MIT dream

Last night I dreamed about MIT. Texas Instruments had finally decided to build an RPN-based calculator, and for obvious reasons had chosen MIT for a major promotional event. I had been browsing the MIT bookstore and had seen a promo kit, so I snuck in to the labs to see the hardware in action. It was “landscape” format, like the classic HPs (12c, 15c, 16c), but had a wide bitmapped display that could show 20 digits easily.

Smarter people get less sex

From a neat blog posting summarizing some research on sex and intelligence: By the age of 19, 80% of US males and 75% of women have lost their virginity, and 87% of college students have had sex. But this number appears to be much lower at elite (i.e. more intelligent) colleges. According to the article, only 56% of Princeton undergraduates have had intercourse. At Harvard 59% of the undergraduates are non-virgins, and at MIT, only a slight majority, 51%, have had intercourse.

Am I in Texas yet?

Two nights in a row now I’ve dreamed about Austin. Finances permitting, I think we’ve worked out where our house is going to come from. Today we got a Zipcar and went out to Acton, MA to visit Deck House. The woman on duty at the sample house turned out to be an architect, a recent graduate of MIT who had worked for Autodesk and was now designing houses for Deck House customers.

Busy with optical media

Spent Friday morning clearing up a random disaster… some legacy application that suddenly needed to go out on CD, that had never been designed to run on read-only media. Then I went to the MIT lunch trucks. I spent the afternoon continuing to learn J2EE and SQL. I now have a simple user registration / login application written, which uses request dispatch and HTML files for look and feel. The book I’m learning from is OK on the Java stuff, but does a really poor job of teaching good systems design; they have all their HTML shoved into the servlets.


I have great admiration for the guys at MIT who have come up with a way to make duplication-proof physical authentication tokens that are robust and cost pennies each. On a related note, MIT is starting to make all its course materials available free online. Which reminds me, it’s too long since I last browsed the MIT bookstore on the way home…

If the postal service owned e-mail (PRESTEL)

MIT Technology review has an interesting article on “How the Postman Almost Owned E-Mail“. I find it interesting—but not for the historical reasons. Rather, it illustrates the kind of delusional state people enter when they work too long in law or politics. The author of the piece seems to believe that if the US government had allowed the US Postal Service to operate an e-mail system, we’d all have ended up with USPS e-mail accounts.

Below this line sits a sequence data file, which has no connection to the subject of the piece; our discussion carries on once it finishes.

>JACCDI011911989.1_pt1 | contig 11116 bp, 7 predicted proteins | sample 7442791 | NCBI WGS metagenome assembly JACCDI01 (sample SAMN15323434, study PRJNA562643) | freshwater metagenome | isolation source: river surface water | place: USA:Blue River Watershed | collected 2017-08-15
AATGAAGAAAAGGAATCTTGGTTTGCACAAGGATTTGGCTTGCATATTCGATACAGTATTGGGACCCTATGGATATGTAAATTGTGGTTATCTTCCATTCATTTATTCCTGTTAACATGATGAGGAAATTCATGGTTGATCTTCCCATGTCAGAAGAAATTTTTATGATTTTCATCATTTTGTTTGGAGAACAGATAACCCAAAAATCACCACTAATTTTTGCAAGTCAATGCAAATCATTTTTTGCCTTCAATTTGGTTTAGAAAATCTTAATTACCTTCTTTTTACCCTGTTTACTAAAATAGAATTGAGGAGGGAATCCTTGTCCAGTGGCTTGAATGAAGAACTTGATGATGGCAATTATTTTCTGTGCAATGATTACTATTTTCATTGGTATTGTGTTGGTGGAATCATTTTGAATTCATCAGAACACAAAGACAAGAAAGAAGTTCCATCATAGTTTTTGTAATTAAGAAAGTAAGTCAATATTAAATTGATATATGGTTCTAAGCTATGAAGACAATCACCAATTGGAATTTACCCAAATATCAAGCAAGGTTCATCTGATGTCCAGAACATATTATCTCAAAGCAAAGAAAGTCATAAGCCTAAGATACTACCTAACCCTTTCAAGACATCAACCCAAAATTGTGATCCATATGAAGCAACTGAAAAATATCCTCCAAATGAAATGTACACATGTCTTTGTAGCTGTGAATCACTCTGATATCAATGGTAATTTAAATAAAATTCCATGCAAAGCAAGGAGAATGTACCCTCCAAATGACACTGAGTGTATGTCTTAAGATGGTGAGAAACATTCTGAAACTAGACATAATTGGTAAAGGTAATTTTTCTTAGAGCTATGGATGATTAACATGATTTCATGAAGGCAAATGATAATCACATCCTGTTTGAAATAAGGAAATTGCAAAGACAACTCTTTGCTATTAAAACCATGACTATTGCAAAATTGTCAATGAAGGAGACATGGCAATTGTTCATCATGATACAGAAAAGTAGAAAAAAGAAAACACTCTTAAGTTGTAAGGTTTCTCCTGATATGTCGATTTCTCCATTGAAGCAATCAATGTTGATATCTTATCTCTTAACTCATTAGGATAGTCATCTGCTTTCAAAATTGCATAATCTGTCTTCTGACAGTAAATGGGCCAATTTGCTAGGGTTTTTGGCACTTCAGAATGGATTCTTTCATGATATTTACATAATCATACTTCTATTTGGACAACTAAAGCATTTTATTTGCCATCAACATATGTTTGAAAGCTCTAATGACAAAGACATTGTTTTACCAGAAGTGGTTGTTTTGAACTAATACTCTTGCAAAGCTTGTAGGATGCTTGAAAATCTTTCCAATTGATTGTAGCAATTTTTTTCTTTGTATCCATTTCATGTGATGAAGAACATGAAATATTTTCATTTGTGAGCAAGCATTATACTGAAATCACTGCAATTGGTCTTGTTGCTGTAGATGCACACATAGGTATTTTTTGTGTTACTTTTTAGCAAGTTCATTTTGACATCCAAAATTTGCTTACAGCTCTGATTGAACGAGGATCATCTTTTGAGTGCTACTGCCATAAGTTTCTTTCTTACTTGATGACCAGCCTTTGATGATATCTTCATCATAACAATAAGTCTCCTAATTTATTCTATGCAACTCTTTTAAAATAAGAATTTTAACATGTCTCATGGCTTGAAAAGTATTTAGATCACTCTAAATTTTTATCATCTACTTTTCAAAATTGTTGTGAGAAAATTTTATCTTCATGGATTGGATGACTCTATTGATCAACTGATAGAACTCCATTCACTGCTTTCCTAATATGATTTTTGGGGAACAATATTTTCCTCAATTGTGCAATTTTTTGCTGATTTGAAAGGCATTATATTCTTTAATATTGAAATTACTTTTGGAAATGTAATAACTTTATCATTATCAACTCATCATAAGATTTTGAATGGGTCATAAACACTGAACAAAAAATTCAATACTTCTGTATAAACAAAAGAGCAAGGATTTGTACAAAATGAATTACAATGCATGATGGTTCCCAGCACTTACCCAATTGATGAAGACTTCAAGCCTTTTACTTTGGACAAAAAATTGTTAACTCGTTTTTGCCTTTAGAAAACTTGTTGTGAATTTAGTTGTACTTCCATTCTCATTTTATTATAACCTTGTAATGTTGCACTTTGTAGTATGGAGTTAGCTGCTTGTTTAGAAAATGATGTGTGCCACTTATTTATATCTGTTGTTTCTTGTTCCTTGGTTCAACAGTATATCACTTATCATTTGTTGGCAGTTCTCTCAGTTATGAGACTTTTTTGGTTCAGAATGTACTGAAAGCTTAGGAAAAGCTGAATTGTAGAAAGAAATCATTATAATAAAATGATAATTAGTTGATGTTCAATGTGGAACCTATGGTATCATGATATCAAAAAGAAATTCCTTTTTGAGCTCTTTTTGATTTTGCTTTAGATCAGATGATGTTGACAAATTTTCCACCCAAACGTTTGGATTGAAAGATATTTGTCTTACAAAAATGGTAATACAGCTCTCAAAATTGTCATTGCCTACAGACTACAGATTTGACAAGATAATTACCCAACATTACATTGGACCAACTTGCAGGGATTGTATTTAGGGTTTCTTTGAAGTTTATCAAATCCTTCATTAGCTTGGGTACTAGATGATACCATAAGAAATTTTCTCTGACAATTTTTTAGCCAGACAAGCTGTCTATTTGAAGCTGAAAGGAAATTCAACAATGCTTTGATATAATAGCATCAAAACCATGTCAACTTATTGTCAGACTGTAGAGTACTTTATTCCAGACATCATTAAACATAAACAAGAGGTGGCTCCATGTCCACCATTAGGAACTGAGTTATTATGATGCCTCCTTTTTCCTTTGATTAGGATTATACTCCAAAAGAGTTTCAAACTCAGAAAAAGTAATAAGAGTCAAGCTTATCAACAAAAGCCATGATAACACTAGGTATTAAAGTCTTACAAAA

The Windows XP launch

Microsoft released Windows XP on Oct. 25, 2001. That same day, in what may be a record, the company posted 18 megabytes of patches on its Web site: bug fixes, compatibility updates, and enhancements. Two patches fixed important security holes. Or rather, one of them did; the other patch didn’t work. Microsoft advised (and still advises) users to back up critical files before installing the patches. Buyers of the home version of Windows XP, however, discovered that the system provided no way to restore these backup files if things went awry.


Yes, it really is 04:30, and I’m annoyingly awake. Rather than lie sleeplessly in bed, I’m going to sit here for a while and play with the new, faster Internet and see if I can get sleepy again. Spent Thanksgiving with Elaine and Jarkko and a bunch of other Perl people. Generally speaking, Elaine doesn’t cook—but when she does (about once a year), she really goes for it. I took along some fake (vegetarian) chicken to substitute for turkey.

Harlan Ellison

I hear that Harlan Ellison will be making an appearance at MIT. I’m very tempted to go, given that I’d probably class him as the greatest living American author—but as I think I’ve mentioned before, my general rule is to avoid meeting artists whose work I admire. And Harlan Ellison is known for being particularly prickly.

An insane day

I got in to work, and my boss passed me in the hallway and said something about terrorist activity and a plane hitting the World Trade Center. I thought he was talking about a little Cessna or something, so I got in and sat and started on my coffee, glanced over my e-mail, and then hit the BBC News web site to see what was going on. I soon had the live BBC News video stream going, and sat watching it in disbelief.